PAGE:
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If you own an Android device and you’re reading this site, chances are that you’re a tech-oriented person and your life involves other gadgets and operating systems, whether it’s a computer running Windows or Mac OS, or an iOS device — iPhone, iPad or iPod Touch. While each of these platforms seems to include more proprietary services and apps with every new release, there still is — thankfully — a middle ground where it’s possible to make different devices talk to each other.

It’s this middle ground, and the tricks and apps that make use of it, that we have explored and dug deep into over the past couple of months. Over the course of two different series, we explained how you can use your Android device with a Windows or a Mac computer, as well as how you can keep it in sync with different iOS devices. Here are all the articles grouped together for easy referencing and bookmarking:

Use your Android device with a Windows or a Mac

Use your Android device alongside an iPhone, iPad or iPod

 

I’m relatively new to the joy of podcast listening. Although I’ve been invited to speak on some podcasts before, I never bothered to subscribe or listen to any as I’ve always preferred getting my news through reading. But preferences change and about three months ago, I noticed that I do at least ten hours of driving per week and that time is getting lost on radio shows with countless ads or on music I’m bored of hearing. Those ten hours had to be invested more efficiently and so I found myself tempted by podcasts.

Fast forward three months and I’m addicted to my podcast subscriptions. I’ve gotten used to the voice, the character and the style of every person I listen to, and I now prefer getting most of my news this way. It’s more personal than reading, more raw, and more engaging and interesting.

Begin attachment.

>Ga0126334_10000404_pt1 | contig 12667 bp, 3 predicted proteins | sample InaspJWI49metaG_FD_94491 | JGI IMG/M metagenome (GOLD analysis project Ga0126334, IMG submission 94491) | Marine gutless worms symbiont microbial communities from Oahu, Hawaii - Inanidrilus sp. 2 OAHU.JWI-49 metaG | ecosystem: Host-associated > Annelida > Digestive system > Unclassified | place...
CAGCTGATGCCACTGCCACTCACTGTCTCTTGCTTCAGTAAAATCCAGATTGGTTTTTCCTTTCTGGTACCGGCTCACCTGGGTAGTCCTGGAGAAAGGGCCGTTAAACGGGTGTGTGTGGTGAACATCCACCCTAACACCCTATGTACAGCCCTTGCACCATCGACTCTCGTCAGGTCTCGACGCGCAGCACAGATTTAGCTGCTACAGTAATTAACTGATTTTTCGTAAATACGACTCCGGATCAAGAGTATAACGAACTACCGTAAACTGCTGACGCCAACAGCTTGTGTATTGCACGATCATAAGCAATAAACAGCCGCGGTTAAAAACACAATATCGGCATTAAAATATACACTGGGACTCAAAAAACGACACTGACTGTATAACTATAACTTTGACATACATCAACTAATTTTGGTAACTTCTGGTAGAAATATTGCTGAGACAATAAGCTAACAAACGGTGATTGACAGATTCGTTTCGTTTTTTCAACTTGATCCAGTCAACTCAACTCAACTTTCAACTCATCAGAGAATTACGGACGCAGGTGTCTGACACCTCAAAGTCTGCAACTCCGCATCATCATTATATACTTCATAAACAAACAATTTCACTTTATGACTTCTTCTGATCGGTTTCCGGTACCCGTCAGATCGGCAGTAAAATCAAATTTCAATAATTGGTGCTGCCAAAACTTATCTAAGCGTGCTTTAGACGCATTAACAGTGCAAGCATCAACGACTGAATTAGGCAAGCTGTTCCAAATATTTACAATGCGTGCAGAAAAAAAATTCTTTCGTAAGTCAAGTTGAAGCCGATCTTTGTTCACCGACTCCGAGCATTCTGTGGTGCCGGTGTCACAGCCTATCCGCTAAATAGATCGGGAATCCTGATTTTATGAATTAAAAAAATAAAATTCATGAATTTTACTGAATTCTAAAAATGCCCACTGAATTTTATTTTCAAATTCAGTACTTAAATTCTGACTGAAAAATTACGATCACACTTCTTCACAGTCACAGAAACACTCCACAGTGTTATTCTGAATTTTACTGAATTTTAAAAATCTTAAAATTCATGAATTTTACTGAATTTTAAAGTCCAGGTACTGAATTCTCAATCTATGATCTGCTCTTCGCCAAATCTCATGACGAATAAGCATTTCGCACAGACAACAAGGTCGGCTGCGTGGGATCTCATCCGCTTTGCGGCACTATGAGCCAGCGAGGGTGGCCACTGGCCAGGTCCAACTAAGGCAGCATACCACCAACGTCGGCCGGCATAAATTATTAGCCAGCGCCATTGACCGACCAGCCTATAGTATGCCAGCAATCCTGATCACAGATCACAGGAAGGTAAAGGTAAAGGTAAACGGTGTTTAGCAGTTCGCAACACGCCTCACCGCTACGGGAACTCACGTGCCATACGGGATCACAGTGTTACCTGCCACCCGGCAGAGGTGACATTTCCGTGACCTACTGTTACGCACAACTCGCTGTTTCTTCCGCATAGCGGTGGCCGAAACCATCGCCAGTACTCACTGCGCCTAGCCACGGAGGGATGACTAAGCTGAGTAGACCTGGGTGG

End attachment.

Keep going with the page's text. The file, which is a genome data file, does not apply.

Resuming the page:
All of my podcast needs are catered by Pocket Casts — which we reviewed a while ago, before it got its major redesign — and I’ll show you in this post how I make the most of its features to stay on top of my 28 podcast subscriptions.

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During the month of May, we’ve looked at various ways to keep Android and iOS in sync. We started with the essentials, by exploring ways to sync your emails, contacts and calendar. We then looked at media and various solutions to replicate your photos, videos and music across both platforms, and a selection of useful apps to sync daily content such as news, articles, tasks, notes, financials, passwords and documents, using third party cloud-based services.

However, even though the first three parts were great ways of keeping both devices in sync, using iOS and Android together has limitations. In this last part, we’ll look at the various elements that prevent proper sync between the two platforms, lead to frustration due to differences in user experience or problems resulting from the application stores respective to each platform.
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Over the past two weeks, we focused on making the sync process between your iOS and Android devices as easy as possible. We started by looking at keeping email, contacts and calendar data sync’ed, before recommending various solutions to replicate media content across devices.

This week we’ll take a more general approach and suggest various applications and services that save your content in the cloud and synchronize it transparently across devices and platforms. Whether you read articles and books on various phones and tablets, or need your notes and tasks sync’ed or simply want to keep track of your expenses across platforms, we’ve got the right apps for you!

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Last week we gave you some advice on how to keep your data, email, contacts and calendar perfectly synced between your Android phone or tablet and an iOS device. Although these are essential elements to synchronize between your devices, replicating media from your iPad or iPhone to your Android device — and vice-versa — can also prove very useful.